“Eric Kandel’s book is a stunning achievement, remarkable for its scientific, artistic, and historical insights. No one else could have written this book—all its readers will be amply rewarded.”
—Howard Gardner, Hobbs Professor of Cognition and Education, Harvard Graduate School of Education
“Eric Kandel’s training as a psychiatrist and his vast knowledge of how the brain works enrich this thoroughly original exploration of the relationship between the birth of psychoanalysis, Austrian Expressionism, and Modernism in Vienna.”
—Margaret Livingstone, Professor of Neurobiology, Harvard Medical School
“This is the book that Charles Darwin would have produced, had he chosen to write about art and aesthetics. Kandel, one of the great pioneers of modern neuroscience, has effectively bridged the ‘two cultures’—science and humanities. This is a task that many philosophers, especially those called ‘new mysterians,’ had considered impossible.”
—V. S. Ramachandran, author of The Tell-Tale Brain
“Eric Kandel has created a masterpiece, synthesizing brain, mind, and art like no one has before.”
—Joseph LeDoux, NYU, author of The Emotional Brain and Synaptic Self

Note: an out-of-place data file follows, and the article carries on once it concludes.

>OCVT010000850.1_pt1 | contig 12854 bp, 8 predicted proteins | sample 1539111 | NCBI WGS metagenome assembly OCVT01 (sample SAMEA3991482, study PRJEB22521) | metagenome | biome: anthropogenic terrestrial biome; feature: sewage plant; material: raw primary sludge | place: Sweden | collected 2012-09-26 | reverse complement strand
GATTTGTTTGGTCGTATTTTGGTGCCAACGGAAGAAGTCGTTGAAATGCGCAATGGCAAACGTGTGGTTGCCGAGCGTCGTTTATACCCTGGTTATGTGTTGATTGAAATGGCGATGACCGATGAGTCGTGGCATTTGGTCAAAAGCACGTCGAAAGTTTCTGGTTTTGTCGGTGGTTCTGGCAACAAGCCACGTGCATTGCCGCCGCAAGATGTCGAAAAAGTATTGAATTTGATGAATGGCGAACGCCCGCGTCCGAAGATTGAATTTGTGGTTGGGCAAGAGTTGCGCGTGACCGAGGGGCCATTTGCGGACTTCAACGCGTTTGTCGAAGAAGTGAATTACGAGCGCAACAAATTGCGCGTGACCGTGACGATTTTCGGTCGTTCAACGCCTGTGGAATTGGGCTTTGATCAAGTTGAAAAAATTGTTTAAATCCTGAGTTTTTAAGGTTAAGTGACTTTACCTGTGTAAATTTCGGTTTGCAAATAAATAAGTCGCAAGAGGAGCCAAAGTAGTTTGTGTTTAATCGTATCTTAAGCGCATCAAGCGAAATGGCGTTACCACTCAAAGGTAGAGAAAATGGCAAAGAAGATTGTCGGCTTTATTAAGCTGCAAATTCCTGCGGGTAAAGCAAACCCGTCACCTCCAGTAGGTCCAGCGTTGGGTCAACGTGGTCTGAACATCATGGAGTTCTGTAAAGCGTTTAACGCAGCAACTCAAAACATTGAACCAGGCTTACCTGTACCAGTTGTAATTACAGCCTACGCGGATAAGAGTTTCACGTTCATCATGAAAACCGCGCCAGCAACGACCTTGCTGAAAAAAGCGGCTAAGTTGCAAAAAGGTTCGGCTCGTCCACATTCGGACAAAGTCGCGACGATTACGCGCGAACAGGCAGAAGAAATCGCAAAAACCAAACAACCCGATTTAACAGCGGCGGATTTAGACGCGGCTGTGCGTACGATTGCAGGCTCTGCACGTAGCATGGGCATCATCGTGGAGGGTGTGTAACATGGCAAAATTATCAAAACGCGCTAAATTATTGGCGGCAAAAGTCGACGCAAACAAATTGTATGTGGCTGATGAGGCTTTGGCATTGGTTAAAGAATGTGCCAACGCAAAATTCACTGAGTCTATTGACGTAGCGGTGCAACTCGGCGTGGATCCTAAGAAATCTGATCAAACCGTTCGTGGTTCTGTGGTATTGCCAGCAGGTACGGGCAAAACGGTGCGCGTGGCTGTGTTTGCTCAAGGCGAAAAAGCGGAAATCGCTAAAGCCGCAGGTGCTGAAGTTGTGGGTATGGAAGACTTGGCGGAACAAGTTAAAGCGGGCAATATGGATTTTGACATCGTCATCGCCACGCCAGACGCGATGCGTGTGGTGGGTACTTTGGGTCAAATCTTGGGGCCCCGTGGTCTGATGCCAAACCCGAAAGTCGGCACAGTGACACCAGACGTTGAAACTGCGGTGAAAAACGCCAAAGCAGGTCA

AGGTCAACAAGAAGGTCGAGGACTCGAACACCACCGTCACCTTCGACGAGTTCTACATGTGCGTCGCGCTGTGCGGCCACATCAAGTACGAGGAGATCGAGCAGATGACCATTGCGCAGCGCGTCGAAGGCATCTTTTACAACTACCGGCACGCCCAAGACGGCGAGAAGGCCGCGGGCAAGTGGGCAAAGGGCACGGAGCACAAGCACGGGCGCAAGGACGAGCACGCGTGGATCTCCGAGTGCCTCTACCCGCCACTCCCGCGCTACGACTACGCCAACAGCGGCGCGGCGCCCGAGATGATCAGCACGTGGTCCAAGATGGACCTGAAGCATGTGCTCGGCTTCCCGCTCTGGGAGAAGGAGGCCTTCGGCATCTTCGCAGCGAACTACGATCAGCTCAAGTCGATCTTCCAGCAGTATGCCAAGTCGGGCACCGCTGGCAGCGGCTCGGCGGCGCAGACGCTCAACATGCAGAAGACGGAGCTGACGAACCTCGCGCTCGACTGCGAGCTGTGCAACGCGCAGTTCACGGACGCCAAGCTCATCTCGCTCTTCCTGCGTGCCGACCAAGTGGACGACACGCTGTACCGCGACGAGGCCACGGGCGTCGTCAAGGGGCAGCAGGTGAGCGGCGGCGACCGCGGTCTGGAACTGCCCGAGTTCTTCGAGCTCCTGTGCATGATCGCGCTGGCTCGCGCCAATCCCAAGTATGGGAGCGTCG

“[This book] offers not only a stunning organic (in every sense of the word) view of fin de siecle culture but also opens new vistas in bioesthetics. It explores the often shocking neurology of the beautiful. And it shows how artist and scientist interlace in the common quest to discover the innards of reality. ‘I don’t render the visible,’ said Paul Klee, ‘I make visible.’ He echoed Edna St. Vincent Millay’s ‘Euclid alone looked on beauty bare.’ Eric Kandel is of that company.”
“Nobel laureate Eric Kandel’s path-setting exploration of the connections between neuroscience and the painters Gustav Klimt, Egon Schiele and Oskar Kokoschka establishes a new frontier in the study of this all-important historical period. The shift toward a biological conception of self, which began in Vienna over a hundred years ago, has since decisively shaped our understanding of human nature.”
—Jane Kallir, director, Galerie St. Etienne